Combo Chimbita describe themselves as “tropical futurists.” Their experimental psychedelic jams have cumbia as a starting point, but draw on everything from champeta and porros to Afropop, calypso, dub, and even Haitian kompa. The trippy “No Regreso,” off their forthcoming debut album Abya Yala, sounds like what would happen if Lee “Scratch” Perry produced a cumbia record with a little input from Ennio Morricone. “No Regreso” premieres today on Remezcla, and it sounds simultaneously forward-thinking and retro. There’s a certain freaky, punky energy that’s very New York City.
Inspired by Sun Ra and the concept of Afrofuturism, the members are envisioning a sound that broadly centers the global south: Africa, the Caribbean, and Latin America. “It means imagining a future with a cosmology derived from our ancestry, from our understanding of the world, instead of the Eurocentric version of how the future is supposed to be. It means seeing it and constructing it from a different perspective and a different way of seeing the world,” says guitarist Niño Lento, in an in-person interview with lead singer and guacharaquera Carolina Oliveros, and synth player and bassist Prince of Queens (In this band, they use stage names, though avid NYC-based music heads may recognize them from other projects). The band members don’t know what the tropical future looks like, but they are pretty sure it has more to do with reconnecting to the earth than blasting off into the stars. They are searching for the answers through their music.
With a lineup completed by drummer Dilemastronauta, the band is entirely made up of first-generation estadounidenses. Oliveros and Niño Lento grew up listening to metal in the musically rich coastal Colombian city of Barranquilla. Oliveros fronted a metal band while while studying opera in college. Meanwhile, Prince of Queens spent his youth listening to punk and ska further inland, and much further above sea level, in the capital city of Bogotá. The members each found themselves drawn to Afro-Caribbean music after moving to the city, inspired by the metropolis’ many record stores and vaunted cultural diversity. This omnivorous audiophilia has shaped the sound of Combo Chimbita more than anything.
“For a long time, music that was written or produced in the 70s, 60s, and 80s was not super popular and was hard to find. Now with the Internet, people are finding the records, digitizing the records, and sharing them. Now we are able to hear recordings from the 80s that were really ahead of their time,” says Niño Lento. The guitar player cites Peruvian chicha and Cape Verdean funaná as especially visionary movements, and this is precisely the kind of stuff that the band turns to in order to divine their tropical future – records born of centuries of exchange between Africa and Latin America. Prince of Queens says that when he listens to old records, he is digging for “clues to the future.” “If I hear something, I wonder, where does that come from? I’m saying it gives me clues to the future because it inspires me to do new things now, and keep leaving more clues to the future,” the bassist explains.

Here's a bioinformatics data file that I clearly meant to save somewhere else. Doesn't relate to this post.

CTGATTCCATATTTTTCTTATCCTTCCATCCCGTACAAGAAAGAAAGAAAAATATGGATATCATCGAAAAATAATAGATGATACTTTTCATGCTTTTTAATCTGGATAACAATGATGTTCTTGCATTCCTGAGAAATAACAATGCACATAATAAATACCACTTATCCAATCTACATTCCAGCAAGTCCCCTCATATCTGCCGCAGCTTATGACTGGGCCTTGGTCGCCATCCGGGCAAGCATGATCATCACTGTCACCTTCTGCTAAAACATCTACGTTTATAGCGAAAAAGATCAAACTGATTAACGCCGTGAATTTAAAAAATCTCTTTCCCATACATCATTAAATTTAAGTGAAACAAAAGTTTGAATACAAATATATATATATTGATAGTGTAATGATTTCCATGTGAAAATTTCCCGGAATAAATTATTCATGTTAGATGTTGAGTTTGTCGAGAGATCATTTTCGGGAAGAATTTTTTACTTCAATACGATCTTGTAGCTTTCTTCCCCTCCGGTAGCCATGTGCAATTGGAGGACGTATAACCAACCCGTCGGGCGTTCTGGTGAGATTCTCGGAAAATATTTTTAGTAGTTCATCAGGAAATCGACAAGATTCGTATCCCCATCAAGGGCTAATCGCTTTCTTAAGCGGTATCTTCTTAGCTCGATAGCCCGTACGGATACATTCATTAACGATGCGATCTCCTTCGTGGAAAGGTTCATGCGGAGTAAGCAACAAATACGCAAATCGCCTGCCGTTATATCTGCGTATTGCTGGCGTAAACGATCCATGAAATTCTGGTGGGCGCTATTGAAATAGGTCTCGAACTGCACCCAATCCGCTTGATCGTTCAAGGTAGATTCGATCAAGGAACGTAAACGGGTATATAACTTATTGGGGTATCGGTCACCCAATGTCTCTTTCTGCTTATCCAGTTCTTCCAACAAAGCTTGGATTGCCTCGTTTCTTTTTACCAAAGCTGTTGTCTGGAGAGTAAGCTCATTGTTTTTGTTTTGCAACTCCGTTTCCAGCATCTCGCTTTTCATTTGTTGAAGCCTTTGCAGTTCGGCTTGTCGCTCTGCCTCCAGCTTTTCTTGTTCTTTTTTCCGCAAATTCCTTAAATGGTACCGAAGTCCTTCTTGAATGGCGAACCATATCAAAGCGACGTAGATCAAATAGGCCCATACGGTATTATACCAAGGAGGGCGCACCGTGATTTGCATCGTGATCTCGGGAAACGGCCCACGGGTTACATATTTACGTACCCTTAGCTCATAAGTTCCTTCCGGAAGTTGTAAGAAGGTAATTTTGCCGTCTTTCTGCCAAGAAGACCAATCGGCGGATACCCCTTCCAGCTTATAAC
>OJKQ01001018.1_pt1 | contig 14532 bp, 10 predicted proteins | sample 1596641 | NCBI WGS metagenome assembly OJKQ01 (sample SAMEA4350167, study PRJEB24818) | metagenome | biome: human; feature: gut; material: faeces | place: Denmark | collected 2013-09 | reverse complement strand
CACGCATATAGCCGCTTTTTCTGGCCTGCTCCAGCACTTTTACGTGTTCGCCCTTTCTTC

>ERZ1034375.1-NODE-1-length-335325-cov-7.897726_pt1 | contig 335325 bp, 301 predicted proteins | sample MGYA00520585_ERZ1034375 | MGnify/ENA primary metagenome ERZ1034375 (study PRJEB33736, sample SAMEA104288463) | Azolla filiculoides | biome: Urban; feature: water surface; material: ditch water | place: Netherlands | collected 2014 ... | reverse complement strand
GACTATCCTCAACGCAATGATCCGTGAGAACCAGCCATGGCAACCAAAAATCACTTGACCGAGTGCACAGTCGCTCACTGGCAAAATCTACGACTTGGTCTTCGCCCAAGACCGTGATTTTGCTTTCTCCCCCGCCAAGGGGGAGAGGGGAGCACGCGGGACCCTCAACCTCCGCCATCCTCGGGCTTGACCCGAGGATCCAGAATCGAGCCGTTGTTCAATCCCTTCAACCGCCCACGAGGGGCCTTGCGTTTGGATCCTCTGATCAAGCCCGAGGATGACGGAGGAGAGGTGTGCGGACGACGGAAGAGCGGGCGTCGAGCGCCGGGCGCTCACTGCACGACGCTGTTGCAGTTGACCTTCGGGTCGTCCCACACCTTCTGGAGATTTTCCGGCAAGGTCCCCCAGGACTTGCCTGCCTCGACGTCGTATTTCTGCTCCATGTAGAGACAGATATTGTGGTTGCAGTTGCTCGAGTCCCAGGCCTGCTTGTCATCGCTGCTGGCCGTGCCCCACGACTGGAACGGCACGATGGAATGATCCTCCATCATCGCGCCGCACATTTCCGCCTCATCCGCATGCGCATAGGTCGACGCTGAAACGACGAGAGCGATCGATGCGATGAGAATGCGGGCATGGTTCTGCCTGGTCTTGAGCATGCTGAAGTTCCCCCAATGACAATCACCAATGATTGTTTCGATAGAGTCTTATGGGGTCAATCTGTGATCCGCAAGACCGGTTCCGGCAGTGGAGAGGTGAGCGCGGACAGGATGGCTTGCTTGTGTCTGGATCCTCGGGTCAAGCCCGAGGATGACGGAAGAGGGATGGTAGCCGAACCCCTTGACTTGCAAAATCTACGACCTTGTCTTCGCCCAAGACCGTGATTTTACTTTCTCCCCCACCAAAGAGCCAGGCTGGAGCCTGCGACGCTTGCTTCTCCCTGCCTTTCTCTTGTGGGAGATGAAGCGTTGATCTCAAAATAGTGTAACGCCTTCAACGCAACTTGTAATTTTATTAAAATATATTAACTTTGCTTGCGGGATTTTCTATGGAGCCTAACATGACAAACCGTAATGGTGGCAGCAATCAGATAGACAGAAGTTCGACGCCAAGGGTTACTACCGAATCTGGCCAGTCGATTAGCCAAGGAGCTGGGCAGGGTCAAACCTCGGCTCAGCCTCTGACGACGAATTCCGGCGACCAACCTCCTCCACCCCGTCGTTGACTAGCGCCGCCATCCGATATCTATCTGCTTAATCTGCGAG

Photo GIF by Itzel Alejandra Martinez. Courtesy of Combo Chimbita
As the members explore the sound of tropical futurism, they are sketching one possible vision with their lyrics. The saga, which began on their EP El Corredor del Jaguar and continues on Abya Yala, tells the tale of a sacred jaguar that begins to appear to people of the New World in their dreams, calling them to gather and form guerilla-style cells, essentially nonviolent decolonial militias, that fight with music and ideas instead of guns. The people having these dreams, Niño Lento says, are “people in the ghettos, and people like us, who grew in the city but we have these ancestral connections.” Oliveros adds, “It’s not a true story, but we feel it.”